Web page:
Managing Symptoms: Bowel Dysfunction
featuring Nancy Holland, EdD, RN, MSCN
- Incontinenance of the bowel
- A healthy regimen
Be empowered with MS views and news. To receive The MS BEACON e-Newsletter, CLICK HERE - -
Visit our MS learning channel on YouTube, which provides hundreds of MS educational videos presented by MS Experts from across the USA. Archived here: www.youtube.com/msviewsandnews -- Also please visit our Social media platforms: Facebook, Twitter, and Instagram . Each providing important information for the MS community. Furthermore, scroll down the left side of this blog to learn from the resources and links.
Disclaimer: 'MS Views and News' DOES NOT endorse any products or services found on this blog. It is up to you to seek advice from your healthcare provider. The intent of this blog is to provide information on various medical conditions, medications, treatments, for your personal knowledge and to keep you informed of current health-related issues. It is not a substitute for the advice of your physician. Should you or your family members have any specific medical problem, seek medical care promptly.
- Provide Rich Social Media Experience For WalkMS Participants -
The site, www.iwalkbecause.org, relaunched to coincide with the 2009 season of the National Multiple Sclerosis Society's WalkMS program, is the online extension of Acorda's presence at 30 of the largest Walks around the country. Saatchi & Saatchi Wellness partnered with Studio PMG, a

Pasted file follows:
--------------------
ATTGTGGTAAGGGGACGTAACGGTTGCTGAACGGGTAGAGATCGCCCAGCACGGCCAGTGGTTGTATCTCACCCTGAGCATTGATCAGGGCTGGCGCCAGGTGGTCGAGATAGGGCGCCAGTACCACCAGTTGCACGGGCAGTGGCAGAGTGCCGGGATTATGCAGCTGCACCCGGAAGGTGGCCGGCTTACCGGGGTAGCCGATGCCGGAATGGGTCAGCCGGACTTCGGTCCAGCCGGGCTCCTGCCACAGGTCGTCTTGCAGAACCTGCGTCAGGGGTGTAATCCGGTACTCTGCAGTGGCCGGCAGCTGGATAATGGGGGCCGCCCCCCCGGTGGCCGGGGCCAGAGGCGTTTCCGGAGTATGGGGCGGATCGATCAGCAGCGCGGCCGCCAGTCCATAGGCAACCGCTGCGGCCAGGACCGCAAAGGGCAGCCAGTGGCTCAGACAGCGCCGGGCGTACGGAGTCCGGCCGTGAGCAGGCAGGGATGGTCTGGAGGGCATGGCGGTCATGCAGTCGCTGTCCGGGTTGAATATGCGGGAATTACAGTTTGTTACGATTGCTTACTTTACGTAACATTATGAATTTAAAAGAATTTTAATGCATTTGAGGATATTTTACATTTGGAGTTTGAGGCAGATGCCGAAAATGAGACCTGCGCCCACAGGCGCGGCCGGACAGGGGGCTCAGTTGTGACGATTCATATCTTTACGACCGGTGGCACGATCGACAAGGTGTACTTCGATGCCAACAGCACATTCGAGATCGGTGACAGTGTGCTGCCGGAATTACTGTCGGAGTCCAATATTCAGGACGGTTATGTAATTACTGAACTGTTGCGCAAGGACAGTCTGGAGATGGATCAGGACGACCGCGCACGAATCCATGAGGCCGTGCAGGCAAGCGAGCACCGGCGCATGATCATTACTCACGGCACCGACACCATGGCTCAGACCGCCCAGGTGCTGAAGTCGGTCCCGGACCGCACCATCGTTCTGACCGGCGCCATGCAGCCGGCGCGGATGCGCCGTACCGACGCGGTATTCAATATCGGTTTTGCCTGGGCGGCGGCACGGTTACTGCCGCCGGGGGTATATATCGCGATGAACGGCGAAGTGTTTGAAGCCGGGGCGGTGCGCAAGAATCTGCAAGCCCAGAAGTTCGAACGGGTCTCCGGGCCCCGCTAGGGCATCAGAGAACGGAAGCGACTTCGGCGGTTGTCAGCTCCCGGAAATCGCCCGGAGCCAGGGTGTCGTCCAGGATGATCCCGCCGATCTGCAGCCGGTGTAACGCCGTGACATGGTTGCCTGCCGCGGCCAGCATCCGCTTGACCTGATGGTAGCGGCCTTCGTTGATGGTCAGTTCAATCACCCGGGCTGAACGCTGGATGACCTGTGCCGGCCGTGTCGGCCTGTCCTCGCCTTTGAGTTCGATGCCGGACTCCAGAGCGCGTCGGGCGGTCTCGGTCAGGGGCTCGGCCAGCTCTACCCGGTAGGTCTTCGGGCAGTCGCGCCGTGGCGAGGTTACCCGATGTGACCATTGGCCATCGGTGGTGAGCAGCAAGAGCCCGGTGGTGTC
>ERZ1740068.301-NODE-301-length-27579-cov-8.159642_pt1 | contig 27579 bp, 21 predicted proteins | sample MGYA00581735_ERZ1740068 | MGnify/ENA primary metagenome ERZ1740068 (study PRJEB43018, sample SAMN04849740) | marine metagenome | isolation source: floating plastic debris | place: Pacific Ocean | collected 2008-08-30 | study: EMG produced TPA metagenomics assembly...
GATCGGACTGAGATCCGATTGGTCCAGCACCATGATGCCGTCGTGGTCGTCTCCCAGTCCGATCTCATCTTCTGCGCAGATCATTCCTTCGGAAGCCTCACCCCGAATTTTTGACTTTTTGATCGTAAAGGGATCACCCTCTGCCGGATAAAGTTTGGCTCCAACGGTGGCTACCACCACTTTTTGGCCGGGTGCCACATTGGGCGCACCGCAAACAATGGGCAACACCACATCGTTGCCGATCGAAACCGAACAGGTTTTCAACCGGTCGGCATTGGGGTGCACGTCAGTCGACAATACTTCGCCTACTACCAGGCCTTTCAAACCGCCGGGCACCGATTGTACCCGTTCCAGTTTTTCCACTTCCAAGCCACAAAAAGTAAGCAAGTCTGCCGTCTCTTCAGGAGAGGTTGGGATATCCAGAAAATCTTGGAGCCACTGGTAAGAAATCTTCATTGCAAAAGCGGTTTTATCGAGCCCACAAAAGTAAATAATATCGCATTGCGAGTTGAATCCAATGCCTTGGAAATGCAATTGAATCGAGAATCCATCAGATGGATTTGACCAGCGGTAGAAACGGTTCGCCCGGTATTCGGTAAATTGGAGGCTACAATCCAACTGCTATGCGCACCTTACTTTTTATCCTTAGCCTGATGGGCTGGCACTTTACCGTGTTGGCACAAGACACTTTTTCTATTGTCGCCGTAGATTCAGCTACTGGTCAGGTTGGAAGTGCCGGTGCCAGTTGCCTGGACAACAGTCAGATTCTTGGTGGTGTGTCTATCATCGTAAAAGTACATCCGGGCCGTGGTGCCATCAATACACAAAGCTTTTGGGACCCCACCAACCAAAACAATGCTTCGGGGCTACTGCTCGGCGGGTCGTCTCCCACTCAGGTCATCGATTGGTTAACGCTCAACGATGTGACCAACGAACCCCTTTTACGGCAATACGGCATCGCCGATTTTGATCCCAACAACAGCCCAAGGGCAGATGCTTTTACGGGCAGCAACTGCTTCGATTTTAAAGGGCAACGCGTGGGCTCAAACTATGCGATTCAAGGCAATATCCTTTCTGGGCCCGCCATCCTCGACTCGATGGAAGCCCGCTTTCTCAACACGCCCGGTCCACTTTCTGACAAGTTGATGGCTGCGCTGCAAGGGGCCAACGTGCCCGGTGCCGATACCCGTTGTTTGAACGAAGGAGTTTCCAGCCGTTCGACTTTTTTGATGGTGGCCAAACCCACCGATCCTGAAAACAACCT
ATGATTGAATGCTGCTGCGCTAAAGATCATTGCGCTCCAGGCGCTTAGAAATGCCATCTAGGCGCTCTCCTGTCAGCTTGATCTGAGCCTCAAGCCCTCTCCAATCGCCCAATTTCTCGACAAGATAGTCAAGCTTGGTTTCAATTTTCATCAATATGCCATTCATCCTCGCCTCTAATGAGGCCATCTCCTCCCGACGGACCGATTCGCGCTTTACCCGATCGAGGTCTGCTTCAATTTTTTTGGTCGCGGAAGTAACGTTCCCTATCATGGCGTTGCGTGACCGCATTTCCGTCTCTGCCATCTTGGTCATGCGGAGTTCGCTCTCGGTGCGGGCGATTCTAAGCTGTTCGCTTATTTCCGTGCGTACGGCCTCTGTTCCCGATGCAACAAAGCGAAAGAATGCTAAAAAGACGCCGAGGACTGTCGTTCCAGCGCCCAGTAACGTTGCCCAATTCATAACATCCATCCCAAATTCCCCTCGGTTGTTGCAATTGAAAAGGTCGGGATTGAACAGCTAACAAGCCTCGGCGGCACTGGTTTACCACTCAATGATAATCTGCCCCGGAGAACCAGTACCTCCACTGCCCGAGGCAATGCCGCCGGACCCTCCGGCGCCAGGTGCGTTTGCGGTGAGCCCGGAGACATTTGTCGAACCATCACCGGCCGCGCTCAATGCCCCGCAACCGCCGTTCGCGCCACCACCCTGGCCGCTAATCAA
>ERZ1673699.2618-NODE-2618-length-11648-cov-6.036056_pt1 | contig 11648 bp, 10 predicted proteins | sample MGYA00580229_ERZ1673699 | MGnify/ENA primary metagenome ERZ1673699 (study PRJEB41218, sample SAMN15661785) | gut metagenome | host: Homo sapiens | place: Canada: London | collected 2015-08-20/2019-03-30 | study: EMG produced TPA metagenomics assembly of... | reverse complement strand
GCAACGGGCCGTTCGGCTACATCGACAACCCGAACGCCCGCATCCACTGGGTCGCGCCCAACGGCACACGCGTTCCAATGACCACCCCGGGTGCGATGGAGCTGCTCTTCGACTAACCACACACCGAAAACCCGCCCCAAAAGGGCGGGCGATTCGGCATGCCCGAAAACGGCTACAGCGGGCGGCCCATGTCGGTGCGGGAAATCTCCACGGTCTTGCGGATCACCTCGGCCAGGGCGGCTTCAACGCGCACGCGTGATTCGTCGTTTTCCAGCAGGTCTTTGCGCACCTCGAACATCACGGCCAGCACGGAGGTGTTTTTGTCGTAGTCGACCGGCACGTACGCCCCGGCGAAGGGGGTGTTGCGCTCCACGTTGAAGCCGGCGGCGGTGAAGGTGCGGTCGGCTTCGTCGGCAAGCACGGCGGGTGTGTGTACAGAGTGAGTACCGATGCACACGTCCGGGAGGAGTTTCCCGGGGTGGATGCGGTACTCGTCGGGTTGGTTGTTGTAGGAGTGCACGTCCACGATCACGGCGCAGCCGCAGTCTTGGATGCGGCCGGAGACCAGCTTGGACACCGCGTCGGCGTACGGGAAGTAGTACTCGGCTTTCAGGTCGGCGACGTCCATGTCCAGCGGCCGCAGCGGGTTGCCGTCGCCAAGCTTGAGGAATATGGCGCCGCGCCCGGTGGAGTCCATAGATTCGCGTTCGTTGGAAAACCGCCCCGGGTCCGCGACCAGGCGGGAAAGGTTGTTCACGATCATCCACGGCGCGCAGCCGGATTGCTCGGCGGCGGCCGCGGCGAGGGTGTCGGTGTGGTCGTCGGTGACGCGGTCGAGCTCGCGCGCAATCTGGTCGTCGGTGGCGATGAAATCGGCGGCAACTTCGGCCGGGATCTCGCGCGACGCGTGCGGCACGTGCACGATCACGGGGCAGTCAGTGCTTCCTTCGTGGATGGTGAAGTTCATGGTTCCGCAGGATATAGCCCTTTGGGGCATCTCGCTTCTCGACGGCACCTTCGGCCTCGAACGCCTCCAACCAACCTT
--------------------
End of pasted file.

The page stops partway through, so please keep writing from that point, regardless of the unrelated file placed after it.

Continue to read from the 3rd paragraph
Biogen Idec. Inc. recently reported the eighth confirmed case of progressive multifocal leukoencphalopathy (PML) in a patient taking the company’s drug Tysabri. PML is a rare and often fatal viral disease that is characterized by progressive damage or inflammation of the white matter of the brain at multiple locations.
According to reports, the patient with the latest confirmed PML case took 35 doses of the monthly medication, the most of any of the post-launch cases, and was located overseas. Only two of the eight cases since last July were located in the U.S.
In 2005, a link between Tysabri and PML led to the drug being pulled off the market for 18 months. The drug was relaunched in 2006 due to its effectiveness in fighting MS.
It is reported, however, that the long-projected risk of developing the PML infection while on Tysabri is well below 1 in 1,000 patients.Continue reading
The TOPIC Study is a clinical research study testing the safety and effectiveness of Teriflunomide, an oral investigational medication for those at high risk of developing multiple sclerosis (MS). This study, which is sponsored by Sanofi-Aventis, will also determine whether early treatment can reduce the severity of symptoms associated with MS.
Teriflunomide (Terr-eh-floo-no-mide) is derived from Leflunomide (Leh-floo-no-mide), also known as Arava®. (<Arava® is already approved in many countries for the treatment of rheumatoid arthritis. Teriflunomide inhibits rapidly dividing cells, including activated T cells, which are thought to drive the disease process in MS.
In every healthy marriage and relationship, intimacy plays an important role. For those living with a disability, such as multiple sclerosis (MS), maintaining a satisfying sex life can be an arduous task. But there are ways to return to the level of intimacy you once knew.